Malta’s Azure Coast

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Malta’s Azure Coast

An aerial shot of the south-western coast of mainland Malta displaying the sheer contrast between the deep blue Mediterranean and the golden limestone coast.  The sea is so calm that the cliffs’ reflections are visible as if on a mirrored surface.

Whilst most of Malta’s western coast consists of sheer cliffs which reach up to 800 feet (250 metres) in altitude, there are places where water-carved valleys indent the coastline creating inlets and diverse geological features such as the ones in this aerial shot taken from a departing Air Malta aircraft (www.airmalta.com).

This photo features the small hamlet of Wied iz-Zurrieq (Zurrieq Valley) at the end of the winding road towards the bottom-left of the picture.  The hamlet lies to the right of a flooded fjord-like valley bearing the same name, from which one can take a boat to the marvellous Blue Grotto which is visible as an arched “h”-like structure in the centre of the image.  The Blue Grotto, which is actually a number of interconnected caves, is renowned for its beautiful deep azure waters which, when coupled with the morning sunlight combines to provide a brilliant show of all sorts of shades of blue.  The experience is further enhanced by the brilliant phosphorescent colours of the underwater flora which inhabits the sides and depths of the caves.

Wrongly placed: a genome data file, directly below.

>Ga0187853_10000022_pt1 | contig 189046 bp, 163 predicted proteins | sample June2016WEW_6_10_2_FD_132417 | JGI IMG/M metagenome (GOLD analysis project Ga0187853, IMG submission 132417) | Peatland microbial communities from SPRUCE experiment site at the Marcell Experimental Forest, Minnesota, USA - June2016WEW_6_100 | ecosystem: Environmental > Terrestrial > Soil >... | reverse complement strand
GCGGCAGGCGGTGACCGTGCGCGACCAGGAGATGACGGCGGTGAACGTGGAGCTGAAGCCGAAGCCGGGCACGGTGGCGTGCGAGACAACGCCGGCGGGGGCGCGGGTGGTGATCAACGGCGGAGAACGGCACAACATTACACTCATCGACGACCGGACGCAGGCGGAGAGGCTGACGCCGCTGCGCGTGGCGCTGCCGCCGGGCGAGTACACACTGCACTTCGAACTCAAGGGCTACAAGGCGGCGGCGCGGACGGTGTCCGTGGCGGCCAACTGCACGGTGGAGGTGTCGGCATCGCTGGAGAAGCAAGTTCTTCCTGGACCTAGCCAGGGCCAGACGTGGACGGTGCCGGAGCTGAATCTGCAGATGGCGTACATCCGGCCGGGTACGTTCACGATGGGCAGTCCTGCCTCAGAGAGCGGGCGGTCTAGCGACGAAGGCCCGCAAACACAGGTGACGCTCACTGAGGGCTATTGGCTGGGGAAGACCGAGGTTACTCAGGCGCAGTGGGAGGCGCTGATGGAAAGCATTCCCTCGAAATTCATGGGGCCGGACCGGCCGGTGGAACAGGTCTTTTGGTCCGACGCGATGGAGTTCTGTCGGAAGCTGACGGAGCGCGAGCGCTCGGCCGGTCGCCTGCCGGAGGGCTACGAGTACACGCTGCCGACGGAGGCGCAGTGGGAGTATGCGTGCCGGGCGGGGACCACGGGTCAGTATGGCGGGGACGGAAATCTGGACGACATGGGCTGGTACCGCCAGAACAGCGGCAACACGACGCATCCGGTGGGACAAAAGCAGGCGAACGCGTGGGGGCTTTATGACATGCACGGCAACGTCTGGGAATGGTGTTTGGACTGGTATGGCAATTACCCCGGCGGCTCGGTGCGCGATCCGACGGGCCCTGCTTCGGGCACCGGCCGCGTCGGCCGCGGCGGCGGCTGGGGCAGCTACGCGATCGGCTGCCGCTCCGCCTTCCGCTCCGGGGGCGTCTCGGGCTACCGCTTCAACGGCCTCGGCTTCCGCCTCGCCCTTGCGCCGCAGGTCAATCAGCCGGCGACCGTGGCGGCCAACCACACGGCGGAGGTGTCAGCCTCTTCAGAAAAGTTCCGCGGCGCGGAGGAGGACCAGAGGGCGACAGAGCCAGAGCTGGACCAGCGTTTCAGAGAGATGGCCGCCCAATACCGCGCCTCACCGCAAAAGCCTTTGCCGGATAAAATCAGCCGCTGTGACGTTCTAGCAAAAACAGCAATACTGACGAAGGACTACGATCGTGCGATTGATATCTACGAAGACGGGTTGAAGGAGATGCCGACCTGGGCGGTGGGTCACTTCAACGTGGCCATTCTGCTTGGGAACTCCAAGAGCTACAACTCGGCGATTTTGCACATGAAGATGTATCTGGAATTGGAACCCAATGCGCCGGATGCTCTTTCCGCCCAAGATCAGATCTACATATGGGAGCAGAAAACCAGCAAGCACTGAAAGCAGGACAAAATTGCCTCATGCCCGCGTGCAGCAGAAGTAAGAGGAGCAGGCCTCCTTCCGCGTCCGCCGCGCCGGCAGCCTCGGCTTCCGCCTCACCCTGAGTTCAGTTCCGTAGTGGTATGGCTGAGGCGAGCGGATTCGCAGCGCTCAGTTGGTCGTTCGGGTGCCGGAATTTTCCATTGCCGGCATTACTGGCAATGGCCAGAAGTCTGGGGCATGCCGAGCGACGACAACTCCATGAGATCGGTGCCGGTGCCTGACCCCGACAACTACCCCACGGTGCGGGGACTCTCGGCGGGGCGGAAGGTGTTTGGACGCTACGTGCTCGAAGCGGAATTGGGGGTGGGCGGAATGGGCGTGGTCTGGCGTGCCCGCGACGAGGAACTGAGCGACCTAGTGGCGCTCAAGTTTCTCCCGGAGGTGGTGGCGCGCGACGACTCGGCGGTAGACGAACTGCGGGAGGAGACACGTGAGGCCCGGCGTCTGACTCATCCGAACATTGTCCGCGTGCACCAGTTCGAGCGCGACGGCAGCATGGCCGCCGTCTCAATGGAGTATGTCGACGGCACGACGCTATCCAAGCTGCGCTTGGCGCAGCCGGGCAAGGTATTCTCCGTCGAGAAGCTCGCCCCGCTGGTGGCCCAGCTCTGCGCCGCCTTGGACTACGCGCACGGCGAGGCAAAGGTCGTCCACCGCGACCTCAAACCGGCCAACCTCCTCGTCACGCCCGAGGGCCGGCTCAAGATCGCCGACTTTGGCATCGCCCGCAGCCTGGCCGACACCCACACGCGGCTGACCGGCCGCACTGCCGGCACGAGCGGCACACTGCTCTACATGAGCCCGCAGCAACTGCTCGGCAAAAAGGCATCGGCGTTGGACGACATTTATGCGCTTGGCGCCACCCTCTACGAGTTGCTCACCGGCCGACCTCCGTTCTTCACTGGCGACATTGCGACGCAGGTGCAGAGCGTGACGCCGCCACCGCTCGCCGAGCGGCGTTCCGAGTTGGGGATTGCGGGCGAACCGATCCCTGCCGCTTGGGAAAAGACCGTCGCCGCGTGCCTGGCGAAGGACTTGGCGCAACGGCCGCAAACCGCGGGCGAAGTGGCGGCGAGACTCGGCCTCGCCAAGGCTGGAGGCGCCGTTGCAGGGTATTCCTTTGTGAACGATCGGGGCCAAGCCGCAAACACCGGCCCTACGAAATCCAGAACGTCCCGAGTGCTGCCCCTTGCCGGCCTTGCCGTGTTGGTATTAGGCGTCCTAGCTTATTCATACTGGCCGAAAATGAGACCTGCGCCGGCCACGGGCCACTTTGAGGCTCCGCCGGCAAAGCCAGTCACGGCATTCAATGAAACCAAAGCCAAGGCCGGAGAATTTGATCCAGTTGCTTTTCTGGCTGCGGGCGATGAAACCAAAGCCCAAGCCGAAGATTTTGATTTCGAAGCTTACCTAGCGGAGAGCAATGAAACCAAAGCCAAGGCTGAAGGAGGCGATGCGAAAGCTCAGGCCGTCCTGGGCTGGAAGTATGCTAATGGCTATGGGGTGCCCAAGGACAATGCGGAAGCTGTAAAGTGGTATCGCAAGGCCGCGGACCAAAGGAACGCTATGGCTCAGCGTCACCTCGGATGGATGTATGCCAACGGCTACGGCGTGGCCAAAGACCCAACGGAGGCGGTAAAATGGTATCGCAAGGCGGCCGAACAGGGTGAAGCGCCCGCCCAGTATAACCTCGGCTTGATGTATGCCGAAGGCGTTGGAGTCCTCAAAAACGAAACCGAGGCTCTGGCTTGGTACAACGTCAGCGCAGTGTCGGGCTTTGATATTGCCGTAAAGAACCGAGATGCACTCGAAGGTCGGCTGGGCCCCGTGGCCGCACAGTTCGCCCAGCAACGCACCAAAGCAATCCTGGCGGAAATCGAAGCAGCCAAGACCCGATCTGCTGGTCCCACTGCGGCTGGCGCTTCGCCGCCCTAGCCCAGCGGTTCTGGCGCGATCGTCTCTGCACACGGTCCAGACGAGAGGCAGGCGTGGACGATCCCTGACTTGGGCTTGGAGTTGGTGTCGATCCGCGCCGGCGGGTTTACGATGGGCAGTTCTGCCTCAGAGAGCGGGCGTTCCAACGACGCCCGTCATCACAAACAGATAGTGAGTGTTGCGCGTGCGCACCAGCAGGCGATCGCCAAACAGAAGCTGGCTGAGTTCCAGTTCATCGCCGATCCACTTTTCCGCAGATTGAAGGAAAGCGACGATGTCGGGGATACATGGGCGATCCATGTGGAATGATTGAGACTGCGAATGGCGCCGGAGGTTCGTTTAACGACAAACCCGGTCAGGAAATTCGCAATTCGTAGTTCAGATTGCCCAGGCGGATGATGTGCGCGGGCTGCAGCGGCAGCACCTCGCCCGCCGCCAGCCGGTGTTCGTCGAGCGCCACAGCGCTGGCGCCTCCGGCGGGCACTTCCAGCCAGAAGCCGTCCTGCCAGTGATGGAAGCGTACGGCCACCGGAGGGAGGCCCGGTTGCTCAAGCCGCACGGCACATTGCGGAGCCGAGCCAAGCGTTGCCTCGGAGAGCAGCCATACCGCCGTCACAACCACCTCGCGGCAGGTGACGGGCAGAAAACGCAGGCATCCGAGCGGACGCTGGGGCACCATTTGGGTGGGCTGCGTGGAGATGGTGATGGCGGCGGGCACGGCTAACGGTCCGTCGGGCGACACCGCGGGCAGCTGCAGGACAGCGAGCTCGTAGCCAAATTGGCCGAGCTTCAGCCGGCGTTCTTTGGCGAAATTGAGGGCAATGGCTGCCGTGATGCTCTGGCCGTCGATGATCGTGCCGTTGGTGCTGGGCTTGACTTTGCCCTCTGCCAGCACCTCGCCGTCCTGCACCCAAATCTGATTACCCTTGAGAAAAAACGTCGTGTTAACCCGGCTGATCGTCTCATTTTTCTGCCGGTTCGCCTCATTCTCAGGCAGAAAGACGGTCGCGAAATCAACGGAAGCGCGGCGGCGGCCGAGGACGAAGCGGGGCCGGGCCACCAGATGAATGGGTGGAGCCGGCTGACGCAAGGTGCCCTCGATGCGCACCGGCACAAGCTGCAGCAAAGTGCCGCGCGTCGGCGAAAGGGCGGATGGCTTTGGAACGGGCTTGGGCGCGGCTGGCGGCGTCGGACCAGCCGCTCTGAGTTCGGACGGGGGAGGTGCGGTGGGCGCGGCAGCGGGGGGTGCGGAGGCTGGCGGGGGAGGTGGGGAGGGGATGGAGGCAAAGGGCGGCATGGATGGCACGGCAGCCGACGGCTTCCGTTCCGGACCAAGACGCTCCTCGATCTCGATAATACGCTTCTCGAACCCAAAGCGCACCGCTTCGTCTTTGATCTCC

To the right of the picture it is also possible to make out the canyon-like chasm of Wied Babu (Babu’s Valley) with the straight “Blue Grotto Avenue” on its side.  The valley drains into the sea near the Blue Grotto and cuts deeply into the high ground flanking it on both sides.  The village of Qrendi lies at the top of the image.

The name Zurrieq itself originates from the Arabic word izraq which means “azure” and there is no doubt to my mind that the azure blue referred to in the place name comes from none other than the deep blue sea which prevails in the area.  So much so that the village motto is the Latin “Sic a Cyaneo Aequore Vocor”, which translates into “From the blue sea I took my name”.  Take another good look at the picture and you will understand why!

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